On Feb. 5, the U.S. Senate Environment and Public Works Committee advanced President Trump’s nomination of Andrew Wheeler as administrator of the U.S. Environmental Protection Agency—a move which AGC supported in a letter to the committee. The 11-10 committee vote fell along party lines. Acting Administrator Wheeler’s nomination now moves to the full Senate for confirmation.
On Feb. 6, the U.S. Environmental Protection Agency (EPA) finalized its 2019 penalty rule that increased the maximum civil penalties per violation of an environmental statute or agency regulation. These annual adjustments are required by the Federal Civil Penalties Inflation Adjustment Improvements Act of 2015. Below are the new 2019 penalty maximum levels to account for inflations.
Over the decades, determining where federal Clean Water Act jurisdiction lies has added regulatory uncertainty, delay, and cost to construction projects throughout the nation. The U.S. Environmental Protection Agency’s (EPA) recently proposed “Waters of the United States” (WOTUS) rule will help construction projects move forward in a timelier manner, clearly limit federal jurisdiction over water and wetlands, and continue to protect our nation’s clean water. Please contact the EPA today to let them know that you support clear federal clean water permitting guidelines.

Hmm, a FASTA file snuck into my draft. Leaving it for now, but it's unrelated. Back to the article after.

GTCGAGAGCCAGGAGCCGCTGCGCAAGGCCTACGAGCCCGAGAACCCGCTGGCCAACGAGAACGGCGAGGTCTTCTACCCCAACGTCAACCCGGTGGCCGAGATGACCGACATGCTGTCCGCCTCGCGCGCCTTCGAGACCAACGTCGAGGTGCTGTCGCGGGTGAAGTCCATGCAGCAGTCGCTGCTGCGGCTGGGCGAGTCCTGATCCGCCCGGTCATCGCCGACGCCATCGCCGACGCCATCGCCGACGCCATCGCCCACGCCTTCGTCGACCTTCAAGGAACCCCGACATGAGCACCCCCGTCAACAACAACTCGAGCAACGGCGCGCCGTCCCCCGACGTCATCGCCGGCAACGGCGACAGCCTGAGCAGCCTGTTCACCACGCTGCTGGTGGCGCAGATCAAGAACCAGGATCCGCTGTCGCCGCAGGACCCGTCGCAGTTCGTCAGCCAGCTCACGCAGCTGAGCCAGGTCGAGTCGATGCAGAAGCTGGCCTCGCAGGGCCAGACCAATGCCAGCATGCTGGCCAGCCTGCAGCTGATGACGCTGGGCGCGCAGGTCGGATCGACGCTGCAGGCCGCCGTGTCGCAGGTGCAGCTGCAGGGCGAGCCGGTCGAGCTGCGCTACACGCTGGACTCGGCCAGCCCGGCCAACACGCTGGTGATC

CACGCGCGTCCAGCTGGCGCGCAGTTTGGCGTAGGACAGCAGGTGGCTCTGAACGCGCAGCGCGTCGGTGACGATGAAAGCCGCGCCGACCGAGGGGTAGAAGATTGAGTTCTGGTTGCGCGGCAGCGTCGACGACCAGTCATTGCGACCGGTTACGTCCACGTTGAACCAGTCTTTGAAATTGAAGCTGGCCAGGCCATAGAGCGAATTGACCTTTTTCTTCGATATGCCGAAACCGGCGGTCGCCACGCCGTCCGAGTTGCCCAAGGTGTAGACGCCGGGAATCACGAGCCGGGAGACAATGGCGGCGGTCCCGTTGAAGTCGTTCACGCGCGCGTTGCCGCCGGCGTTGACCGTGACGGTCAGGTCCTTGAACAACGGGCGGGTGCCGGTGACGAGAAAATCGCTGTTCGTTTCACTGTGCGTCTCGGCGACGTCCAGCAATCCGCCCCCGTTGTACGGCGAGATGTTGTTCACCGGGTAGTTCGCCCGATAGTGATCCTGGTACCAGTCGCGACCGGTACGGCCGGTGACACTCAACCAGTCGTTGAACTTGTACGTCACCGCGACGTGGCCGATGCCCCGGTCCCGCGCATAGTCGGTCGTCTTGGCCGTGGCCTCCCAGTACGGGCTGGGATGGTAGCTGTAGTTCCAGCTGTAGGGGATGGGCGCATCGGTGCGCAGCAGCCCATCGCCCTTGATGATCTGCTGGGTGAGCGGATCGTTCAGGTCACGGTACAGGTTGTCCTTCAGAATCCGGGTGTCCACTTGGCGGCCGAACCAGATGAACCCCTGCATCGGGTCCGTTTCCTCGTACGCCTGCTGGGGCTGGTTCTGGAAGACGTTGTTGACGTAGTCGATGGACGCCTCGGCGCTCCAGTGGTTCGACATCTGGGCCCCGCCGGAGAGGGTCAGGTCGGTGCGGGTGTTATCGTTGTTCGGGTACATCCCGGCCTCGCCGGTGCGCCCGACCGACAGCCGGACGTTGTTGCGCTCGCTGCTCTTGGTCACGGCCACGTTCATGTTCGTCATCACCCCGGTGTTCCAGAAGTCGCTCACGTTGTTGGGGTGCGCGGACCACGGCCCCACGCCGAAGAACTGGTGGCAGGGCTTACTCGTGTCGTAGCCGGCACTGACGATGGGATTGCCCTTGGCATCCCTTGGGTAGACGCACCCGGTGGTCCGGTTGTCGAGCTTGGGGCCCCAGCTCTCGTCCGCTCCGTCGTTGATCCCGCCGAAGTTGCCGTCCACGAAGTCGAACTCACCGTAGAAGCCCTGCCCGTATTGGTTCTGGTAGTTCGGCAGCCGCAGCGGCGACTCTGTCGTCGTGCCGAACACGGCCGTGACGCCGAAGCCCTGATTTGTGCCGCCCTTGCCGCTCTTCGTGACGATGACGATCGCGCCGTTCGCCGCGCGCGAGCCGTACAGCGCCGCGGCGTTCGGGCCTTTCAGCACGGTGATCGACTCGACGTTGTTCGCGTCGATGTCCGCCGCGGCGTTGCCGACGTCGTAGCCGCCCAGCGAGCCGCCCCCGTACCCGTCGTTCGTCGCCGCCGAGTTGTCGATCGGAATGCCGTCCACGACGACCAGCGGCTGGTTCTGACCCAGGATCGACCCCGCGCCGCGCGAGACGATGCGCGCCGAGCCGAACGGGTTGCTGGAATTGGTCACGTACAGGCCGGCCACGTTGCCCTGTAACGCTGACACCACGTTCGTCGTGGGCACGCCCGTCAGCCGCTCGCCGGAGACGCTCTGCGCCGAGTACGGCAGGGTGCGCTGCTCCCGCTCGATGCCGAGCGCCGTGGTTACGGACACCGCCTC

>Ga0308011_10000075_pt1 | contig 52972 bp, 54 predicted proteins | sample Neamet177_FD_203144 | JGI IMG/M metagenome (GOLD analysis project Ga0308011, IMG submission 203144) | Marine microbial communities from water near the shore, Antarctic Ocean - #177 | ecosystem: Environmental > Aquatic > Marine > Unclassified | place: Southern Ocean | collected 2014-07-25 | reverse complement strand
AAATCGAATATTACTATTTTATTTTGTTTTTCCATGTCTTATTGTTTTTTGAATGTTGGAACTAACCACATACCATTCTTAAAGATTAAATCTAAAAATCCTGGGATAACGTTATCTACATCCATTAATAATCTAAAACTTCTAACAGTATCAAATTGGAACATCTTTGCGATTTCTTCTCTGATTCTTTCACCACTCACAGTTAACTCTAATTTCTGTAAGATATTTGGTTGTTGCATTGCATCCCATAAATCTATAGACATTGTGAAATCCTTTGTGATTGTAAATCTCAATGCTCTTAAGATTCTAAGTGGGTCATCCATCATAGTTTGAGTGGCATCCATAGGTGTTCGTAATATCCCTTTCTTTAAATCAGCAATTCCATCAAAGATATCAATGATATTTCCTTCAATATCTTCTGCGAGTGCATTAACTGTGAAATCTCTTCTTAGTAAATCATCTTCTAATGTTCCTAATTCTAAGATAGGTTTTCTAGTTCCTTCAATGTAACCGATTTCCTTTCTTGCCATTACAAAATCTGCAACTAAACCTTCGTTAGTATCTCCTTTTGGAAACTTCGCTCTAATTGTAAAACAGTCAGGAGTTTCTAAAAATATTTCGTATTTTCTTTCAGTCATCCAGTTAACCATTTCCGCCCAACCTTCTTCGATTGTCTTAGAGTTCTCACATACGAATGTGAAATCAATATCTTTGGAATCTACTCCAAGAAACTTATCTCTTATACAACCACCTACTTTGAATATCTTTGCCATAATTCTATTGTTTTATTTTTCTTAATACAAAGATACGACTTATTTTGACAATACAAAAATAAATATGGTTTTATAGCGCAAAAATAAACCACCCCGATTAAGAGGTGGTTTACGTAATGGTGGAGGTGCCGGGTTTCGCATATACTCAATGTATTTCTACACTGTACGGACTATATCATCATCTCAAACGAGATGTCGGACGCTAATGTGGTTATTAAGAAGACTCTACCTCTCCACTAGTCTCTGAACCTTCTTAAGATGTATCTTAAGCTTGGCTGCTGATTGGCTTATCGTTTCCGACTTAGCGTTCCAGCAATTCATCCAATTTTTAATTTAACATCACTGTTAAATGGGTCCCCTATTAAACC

The chief executive officer of the Associated General Contractors of America, Stephen E. Sandherr, released the following statement in reaction to President Trump’s State of the Union call for new infrastructure investments:
Union representation in the construction industry (covering all occupations) declined in 2018, from 14.7 percent to 13.8 percent, according to an annual report recently issued by the Bureau of Labor Statistics (“BLS”). Union membership in the industry also declined, from 14 percent to only 12.8 percent, but remains considerably higher than the 6.4 percent all-industry average in the private sector. Construction union representation and membership increased slightly in both 2017 and 2016. The total number of workers in construction rose in each year. In 2018, the number rose from 7,844,000 to 8,169,000.
Construction-industry collective bargaining negotiations completed during 2018 resulted in an average first-year increase in wages and fringe benefits of $1.70 per hour or 3.0 percent, according to the annual year-end Settlements Report issued by the AGC-supported Construction Labor Research Council (CLRC). This reflects a continuing slow but steady upward trend since 2011, when the average was only $0.73 or 1.7 percent. Still, CLRC notes, the 2018 average remained below increases negotiated during the 2006–2008 timeframe, which were over 4.0 percent per year. For multi-year agreements negotiated in 2018, the average second-year increase was $1.68 or 2.8 percent, and the average third-year increase was $1.65 or 2.7 percent.
The Associated General Contractors of America (AGC) is the leading association for the construction industry. AGC represents more than 26,000 firms, including over 6,500 of America’s leading general contractors, and over 9,000 specialty-contracting firms. More than 10,500 service providers and suppliers are also associated with AGC, all through a nationwide network of chapters.